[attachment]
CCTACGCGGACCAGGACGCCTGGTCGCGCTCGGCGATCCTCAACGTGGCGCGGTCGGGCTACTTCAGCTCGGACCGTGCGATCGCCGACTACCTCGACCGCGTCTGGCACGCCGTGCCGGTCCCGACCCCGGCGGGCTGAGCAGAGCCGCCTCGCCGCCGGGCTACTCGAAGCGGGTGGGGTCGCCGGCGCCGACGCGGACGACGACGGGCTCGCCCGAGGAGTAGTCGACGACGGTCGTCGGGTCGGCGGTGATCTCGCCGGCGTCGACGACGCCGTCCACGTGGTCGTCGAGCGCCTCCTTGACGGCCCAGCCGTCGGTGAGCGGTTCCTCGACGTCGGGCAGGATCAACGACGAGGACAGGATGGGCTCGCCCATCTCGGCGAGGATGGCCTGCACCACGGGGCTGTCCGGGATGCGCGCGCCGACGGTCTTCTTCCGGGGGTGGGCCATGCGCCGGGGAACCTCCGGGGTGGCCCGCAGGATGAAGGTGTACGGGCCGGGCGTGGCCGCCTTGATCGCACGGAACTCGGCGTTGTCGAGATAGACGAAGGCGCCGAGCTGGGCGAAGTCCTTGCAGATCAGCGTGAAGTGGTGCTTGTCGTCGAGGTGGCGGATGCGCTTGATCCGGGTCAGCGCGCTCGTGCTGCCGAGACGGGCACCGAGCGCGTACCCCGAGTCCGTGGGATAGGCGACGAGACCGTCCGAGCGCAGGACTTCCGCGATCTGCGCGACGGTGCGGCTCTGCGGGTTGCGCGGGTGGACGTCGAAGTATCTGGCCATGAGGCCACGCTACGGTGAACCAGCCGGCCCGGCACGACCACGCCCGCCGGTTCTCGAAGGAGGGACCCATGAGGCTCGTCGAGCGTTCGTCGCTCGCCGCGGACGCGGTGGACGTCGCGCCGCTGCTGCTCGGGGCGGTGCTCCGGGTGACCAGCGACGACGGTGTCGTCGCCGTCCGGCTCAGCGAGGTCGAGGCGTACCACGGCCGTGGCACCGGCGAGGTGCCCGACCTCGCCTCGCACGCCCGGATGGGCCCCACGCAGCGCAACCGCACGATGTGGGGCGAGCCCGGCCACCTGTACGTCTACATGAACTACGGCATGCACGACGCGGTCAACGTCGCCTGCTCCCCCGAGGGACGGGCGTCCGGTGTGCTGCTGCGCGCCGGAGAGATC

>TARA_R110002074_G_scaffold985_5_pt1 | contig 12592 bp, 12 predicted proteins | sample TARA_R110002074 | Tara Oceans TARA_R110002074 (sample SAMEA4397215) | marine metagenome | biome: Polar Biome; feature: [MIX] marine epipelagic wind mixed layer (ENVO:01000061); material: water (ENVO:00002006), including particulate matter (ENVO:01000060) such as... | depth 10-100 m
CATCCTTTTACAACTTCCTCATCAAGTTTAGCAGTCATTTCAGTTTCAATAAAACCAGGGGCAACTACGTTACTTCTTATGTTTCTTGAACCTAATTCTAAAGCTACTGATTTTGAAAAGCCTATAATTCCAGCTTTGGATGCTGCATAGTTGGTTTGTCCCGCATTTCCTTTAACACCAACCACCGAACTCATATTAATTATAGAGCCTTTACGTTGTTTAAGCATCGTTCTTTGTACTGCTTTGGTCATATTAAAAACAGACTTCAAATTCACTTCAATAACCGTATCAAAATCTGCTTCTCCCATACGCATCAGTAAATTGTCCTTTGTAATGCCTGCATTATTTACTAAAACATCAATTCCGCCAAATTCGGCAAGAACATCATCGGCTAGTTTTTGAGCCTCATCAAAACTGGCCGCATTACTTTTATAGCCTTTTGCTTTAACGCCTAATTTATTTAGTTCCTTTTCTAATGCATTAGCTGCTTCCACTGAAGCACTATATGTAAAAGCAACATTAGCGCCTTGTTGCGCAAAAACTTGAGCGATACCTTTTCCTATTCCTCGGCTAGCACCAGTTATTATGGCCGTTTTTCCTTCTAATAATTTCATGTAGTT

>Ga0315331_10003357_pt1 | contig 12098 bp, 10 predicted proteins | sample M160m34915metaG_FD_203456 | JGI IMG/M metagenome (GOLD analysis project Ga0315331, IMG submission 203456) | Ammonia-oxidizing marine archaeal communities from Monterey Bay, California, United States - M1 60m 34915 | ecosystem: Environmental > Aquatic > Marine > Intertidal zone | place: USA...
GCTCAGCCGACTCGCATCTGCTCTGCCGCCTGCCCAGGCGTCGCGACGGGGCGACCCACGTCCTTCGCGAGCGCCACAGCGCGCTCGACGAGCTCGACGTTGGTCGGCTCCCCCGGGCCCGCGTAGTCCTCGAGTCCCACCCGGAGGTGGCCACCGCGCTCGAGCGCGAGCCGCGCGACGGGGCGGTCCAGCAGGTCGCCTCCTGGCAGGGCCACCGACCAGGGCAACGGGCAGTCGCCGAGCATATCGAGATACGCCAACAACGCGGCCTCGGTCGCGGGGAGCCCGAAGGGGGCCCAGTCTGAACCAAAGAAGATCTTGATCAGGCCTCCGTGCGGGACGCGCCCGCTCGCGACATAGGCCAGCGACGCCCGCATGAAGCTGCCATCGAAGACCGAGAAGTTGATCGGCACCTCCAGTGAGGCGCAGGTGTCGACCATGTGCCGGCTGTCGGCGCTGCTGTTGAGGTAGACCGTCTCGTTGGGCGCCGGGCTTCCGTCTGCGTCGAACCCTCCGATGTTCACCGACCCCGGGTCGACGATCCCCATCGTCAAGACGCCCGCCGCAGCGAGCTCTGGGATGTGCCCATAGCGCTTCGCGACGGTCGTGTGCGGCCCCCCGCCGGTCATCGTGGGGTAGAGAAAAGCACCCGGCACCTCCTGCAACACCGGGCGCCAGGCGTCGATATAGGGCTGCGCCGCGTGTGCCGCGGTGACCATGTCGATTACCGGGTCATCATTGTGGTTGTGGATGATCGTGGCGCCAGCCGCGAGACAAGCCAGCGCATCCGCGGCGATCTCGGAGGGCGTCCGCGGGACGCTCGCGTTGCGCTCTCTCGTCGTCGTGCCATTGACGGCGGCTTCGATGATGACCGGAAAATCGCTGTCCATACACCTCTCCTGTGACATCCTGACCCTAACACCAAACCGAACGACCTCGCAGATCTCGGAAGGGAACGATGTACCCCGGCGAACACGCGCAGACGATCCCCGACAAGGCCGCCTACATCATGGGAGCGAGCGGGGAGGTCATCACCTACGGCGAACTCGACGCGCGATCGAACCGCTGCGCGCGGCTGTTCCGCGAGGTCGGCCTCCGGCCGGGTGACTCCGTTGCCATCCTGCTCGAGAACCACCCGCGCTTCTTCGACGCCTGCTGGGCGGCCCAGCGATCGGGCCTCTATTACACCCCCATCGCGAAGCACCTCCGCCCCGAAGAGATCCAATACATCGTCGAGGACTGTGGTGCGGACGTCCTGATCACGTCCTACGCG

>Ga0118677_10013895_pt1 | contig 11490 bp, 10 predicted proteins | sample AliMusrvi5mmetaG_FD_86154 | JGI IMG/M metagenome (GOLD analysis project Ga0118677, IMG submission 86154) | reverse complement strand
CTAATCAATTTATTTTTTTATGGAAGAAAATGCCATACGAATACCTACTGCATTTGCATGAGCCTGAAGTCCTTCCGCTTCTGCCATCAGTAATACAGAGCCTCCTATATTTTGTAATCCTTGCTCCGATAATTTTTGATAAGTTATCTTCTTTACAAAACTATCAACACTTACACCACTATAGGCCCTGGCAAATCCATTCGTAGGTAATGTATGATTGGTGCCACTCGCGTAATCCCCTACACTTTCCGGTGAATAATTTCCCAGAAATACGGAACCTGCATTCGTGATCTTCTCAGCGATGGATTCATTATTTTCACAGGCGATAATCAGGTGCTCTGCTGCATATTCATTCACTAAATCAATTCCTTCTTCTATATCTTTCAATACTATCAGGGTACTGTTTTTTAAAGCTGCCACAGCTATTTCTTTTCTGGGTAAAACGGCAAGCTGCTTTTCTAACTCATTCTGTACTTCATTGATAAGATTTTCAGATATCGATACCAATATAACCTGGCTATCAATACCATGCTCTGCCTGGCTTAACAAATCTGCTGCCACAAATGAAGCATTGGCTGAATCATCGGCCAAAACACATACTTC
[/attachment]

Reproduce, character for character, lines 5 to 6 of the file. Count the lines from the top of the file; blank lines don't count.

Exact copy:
GCTCAGCCGACTCGCATCTGCTCTGCCGCCTGCCCAGGCGTCGCGACGGGGCGACCCACGTCCTTCGCGAGCGCCACAGCGCGCTCGACGAGCTCGACGTTGGTCGGCTCCCCCGGGCCCGCGTAGTCCTCGAGTCCCACCCGGAGGTGGCCACCGCGCTCGAGCGCGAGCCGCGCGACGGGGCGGTCCAGCAGGTCGCCTCCTGGCAGGGCCACCGACCAGGGCAACGGGCAGTCGCCGAGCATATCGAGATACGCCAACAACGCGGCCTCGGTCGCGGGGAGCCCGAAGGGGGCCCAGTCTGAACCAAAGAAGATCTTGATCAGGCCTCCGTGCGGGACGCGCCCGCTCGCGACATAGGCCAGCGACGCCCGCATGAAGCTGCCATCGAAGACCGAGAAGTTGATCGGCACCTCCAGTGAGGCGCAGGTGTCGACCATGTGCCGGCTGTCGGCGCTGCTGTTGAGGTAGACCGTCTCGTTGGGCGCCGGGCTTCCGTCTGCGTCGAACCCTCCGATGTTCACCGACCCCGGGTCGACGATCCCCATCGTCAAGACGCCCGCCGCAGCGAGCTCTGGGATGTGCCCATAGCGCTTCGCGACGGTCGTGTGCGGCCCCCCGCCGGTCATCGTGGGGTAGAGAAAAGCACCCGGCACCTCCTGCAACACCGGGCGCCAGGCGTCGATATAGGGCTGCGCCGCGTGTGCCGCGGTGACCATGTCGATTACCGGGTCATCATTGTGGTTGTGGATGATCGTGGCGCCAGCCGCGAGACAAGCCAGCGCATCCGCGGCGATCTCGGAGGGCGTCCGCGGGACGCTCGCGTTGCGCTCTCTCGTCGTCGTGCCATTGACGGCGGCTTCGATGATGACCGGAAAATCGCTGTCCATACACCTCTCCTGTGACATCCTGACCCTAACACCAAACCGAACGACCTCGCAGATCTCGGAAGGGAACGATGTACCCCGGCGAACACGCGCAGACGATCCCCGACAAGGCCGCCTACATCATGGGAGCGAGCGGGGAGGTCATCACCTACGGCGAACTCGACGCGCGATCGAACCGCTGCGCGCGGCTGTTCCGCGAGGTCGGCCTCCGGCCGGGTGACTCCGTTGCCATCCTGCTCGAGAACCACCCGCGCTTCTTCGACGCCTGCTGGGCGGCCCAGCGATCGGGCCTCTATTACACCCCCATCGCGAAGCACCTCCGCCCCGAAGAGATCCAATACATCGTCGAGGACTGTGGTGCGGACGTCCTGATCACGTCCTACGCG

>Ga0118677_10013895_pt1 | contig 11490 bp, 10 predicted proteins | sample AliMusrvi5mmetaG_FD_86154 | JGI IMG/M metagenome (GOLD analysis project Ga0118677, IMG submission 86154) | reverse complement strand